Seeing Black 47 stays in the memory, and as a personal reaction, makes me furious no one will back a film of the Highland Clearances, no matter how the subject is treated.
This attempt to tell the harrowing tale of Ireland’s potato famine is warmly welcomed, honourable, honest, and often riveting, tripped a few times by a certain pedestrian presentation. A low budget might be the cause. Sometimes a paucity of funds boosts imaginative solutions, such as when Orson Welles filmed parts of Othello (1951) in a Turkish bath house because the airline had lost all the costumes. Sometimes not.
In 1937, Liam O’Flaherty dedicated his epic novel, Famine, to the Irish-American film-maker John Ford. The two men had collaborated on The Informer (1935). O’Flaherty spent years trying to cajole Ford into adapting his story of the great hunger. Ford never got around to it. Here we are in 2018 seeing the subject on screen. There is a lesson here for countries not in charge of their own culture.
Black 47 damn well should make the so-called ‘British’ film industry thoroughly guilty of suppressing Scotland’s tales of its famines that led to the Act of Union, and rejecting filming the many dramas that swell the decades of our Highland Clearances.
The excuse of producers for avoiding our history is easy to predict: Stories about mass starvation don’t put bums on seats. That is the myth. There are ways to make almost any subject palabale to a degree. Remove Clint Eastwood from The Outlaw Josie Wales (1976) and what you’re left with is a grim story of grinding poverty, violence and revenge, outlaws and all.
I should add that almost all the films made of Scottish historical events, from A Sense of Freedom to Rob Roy, are moulded in the genre of an American western. Black 47 is a revenge in the tradition of a Hollywood western. There’s men on horseback with guns and rifles.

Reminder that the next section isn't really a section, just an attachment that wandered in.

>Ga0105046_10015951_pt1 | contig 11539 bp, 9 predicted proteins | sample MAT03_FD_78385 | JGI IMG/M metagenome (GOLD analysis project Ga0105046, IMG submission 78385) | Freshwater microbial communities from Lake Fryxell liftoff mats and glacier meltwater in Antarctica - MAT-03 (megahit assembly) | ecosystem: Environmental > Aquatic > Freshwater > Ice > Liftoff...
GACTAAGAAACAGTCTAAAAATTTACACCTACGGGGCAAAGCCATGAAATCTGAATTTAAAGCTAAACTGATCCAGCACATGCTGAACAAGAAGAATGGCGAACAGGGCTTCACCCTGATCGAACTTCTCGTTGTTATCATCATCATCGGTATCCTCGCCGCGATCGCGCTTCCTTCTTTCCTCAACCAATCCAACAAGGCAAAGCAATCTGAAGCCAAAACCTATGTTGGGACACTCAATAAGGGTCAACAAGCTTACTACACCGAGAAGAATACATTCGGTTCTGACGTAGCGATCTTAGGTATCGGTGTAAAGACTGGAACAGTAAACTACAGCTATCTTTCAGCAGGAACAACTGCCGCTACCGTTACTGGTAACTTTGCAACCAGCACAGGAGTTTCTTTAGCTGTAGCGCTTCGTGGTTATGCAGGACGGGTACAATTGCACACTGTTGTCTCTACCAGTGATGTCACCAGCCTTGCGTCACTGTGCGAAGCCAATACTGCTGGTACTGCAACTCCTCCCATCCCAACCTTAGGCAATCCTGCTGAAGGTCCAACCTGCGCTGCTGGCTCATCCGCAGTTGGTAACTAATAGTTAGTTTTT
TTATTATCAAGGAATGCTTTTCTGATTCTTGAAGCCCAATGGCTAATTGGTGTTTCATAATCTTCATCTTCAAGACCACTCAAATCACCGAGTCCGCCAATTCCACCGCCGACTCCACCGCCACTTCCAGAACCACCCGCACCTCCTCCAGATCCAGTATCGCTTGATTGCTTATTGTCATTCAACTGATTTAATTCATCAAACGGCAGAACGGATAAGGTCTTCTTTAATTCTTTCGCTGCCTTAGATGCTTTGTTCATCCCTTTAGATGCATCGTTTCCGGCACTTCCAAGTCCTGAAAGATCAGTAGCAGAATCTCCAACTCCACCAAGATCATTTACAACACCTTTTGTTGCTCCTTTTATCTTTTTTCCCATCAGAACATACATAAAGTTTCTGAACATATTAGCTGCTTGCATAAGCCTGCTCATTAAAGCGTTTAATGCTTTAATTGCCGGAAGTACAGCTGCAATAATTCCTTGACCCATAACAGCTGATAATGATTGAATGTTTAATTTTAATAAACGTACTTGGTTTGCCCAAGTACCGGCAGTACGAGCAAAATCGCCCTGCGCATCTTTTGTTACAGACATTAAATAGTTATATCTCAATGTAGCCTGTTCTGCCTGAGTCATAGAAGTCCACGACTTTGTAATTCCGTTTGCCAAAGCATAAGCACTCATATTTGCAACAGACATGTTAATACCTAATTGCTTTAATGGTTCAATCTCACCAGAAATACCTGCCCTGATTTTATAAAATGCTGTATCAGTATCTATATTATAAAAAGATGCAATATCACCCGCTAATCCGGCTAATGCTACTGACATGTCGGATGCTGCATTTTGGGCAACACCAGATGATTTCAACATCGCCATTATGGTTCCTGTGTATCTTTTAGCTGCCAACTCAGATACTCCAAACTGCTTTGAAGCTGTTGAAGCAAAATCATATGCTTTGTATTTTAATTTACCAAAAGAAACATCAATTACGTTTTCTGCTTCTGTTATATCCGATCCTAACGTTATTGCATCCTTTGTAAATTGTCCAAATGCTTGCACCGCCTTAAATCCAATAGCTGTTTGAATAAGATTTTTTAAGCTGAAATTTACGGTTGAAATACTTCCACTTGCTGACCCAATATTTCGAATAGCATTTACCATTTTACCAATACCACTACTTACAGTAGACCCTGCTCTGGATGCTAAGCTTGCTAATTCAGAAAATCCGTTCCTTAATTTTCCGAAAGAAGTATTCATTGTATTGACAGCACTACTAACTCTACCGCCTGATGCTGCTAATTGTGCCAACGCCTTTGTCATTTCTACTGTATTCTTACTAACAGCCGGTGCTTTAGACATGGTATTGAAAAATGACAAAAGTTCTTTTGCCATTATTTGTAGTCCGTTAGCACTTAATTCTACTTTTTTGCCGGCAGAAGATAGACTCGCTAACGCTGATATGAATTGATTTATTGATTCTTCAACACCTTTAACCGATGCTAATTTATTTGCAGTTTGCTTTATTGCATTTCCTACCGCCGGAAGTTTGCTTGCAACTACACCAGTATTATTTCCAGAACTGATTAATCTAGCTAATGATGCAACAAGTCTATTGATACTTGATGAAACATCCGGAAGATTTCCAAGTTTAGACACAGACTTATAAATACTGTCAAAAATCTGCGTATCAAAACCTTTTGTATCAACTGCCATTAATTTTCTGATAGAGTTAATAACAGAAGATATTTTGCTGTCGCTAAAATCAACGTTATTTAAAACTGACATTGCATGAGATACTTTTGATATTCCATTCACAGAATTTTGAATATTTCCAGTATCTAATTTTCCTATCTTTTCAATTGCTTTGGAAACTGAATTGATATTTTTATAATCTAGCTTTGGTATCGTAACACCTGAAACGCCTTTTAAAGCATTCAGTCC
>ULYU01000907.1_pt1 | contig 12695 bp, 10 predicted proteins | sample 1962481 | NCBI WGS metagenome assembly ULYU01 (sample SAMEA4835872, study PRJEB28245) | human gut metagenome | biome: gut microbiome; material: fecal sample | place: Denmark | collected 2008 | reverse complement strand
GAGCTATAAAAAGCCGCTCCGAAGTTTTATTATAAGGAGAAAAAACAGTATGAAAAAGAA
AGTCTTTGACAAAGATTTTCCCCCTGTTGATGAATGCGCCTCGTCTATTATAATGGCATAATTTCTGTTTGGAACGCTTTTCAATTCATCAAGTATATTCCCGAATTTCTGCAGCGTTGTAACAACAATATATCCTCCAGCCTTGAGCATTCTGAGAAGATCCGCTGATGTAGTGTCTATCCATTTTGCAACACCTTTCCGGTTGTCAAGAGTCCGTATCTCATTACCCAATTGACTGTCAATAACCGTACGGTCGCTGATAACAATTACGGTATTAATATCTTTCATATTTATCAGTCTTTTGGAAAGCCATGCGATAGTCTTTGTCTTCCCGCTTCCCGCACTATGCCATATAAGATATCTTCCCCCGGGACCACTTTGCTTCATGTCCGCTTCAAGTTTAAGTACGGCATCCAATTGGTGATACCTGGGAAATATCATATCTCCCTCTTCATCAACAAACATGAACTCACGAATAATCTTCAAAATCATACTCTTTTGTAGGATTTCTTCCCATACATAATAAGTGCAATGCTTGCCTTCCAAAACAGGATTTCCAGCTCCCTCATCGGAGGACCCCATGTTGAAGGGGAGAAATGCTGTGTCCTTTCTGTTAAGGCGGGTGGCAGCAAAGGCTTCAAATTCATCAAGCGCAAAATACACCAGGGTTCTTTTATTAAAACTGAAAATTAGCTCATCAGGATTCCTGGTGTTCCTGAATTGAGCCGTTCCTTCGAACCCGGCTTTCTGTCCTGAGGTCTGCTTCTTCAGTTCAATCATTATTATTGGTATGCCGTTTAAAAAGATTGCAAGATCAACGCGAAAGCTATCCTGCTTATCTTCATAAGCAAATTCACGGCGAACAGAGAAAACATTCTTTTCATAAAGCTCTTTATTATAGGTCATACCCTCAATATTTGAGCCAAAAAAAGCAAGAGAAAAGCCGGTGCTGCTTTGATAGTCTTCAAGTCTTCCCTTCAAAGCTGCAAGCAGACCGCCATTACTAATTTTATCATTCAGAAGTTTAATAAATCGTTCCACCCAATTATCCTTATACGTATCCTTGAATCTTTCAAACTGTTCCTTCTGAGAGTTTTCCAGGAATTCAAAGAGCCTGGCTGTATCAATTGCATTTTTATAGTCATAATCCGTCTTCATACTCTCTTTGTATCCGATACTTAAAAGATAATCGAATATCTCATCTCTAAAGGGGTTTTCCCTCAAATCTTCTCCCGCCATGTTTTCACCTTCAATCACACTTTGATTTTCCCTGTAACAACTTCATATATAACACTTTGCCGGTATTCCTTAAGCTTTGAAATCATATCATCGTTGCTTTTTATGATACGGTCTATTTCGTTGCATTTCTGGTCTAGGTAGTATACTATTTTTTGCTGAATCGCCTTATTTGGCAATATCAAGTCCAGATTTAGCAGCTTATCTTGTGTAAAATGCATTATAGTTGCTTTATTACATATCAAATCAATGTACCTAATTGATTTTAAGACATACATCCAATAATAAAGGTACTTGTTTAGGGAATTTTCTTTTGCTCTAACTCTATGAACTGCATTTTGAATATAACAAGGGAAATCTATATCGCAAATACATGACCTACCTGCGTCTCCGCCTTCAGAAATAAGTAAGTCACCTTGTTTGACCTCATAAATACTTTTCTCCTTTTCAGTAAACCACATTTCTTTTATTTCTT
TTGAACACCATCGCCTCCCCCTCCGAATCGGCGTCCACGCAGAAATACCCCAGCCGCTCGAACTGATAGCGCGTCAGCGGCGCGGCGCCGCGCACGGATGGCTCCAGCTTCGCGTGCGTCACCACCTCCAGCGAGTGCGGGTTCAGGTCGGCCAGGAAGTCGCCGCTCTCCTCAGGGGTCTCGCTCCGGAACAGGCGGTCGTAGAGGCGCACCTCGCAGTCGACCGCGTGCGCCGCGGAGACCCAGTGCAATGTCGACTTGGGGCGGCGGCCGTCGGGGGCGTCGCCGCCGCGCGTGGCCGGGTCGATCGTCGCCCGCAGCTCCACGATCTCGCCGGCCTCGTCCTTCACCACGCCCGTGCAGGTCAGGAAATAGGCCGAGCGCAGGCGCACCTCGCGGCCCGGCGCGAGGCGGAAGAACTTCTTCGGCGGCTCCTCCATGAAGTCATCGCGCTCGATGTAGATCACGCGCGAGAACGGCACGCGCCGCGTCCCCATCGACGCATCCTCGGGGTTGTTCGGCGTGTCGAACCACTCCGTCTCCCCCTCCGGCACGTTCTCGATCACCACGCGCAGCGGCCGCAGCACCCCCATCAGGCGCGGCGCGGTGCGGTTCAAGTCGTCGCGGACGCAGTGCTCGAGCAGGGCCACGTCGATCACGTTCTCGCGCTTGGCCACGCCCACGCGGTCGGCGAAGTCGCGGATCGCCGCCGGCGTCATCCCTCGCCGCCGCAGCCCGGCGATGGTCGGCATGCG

“A disease caused potato blight but the English caused the famine”, says one character. You nod knowing the history of Scotland is littered with similar calamities of English callowness and indifference.
Set in Ireland during the Great Famine, the drama follows an Irish Ranger home from fighting for the British Army abroad. We learn he abandoned his post to reunite with his family. That makes him a wanted man. Despite or perhaps because of experiencing the horrors of war, the violent deaths and mutilations, he’s shocked by the famine’s destruction of his homeland, his family brutalised.
“May’be we might place more value on beauty if we could eat it”, says Stephen Rea’s Conneely (‘Conneely’ is correct spelling.) The year is 1847- ’47’ the numeral of the title. Ireland’s Great Famine is approaching its worst devastation when hundreds of thousands of people were left to fend for themselves, and thousands died.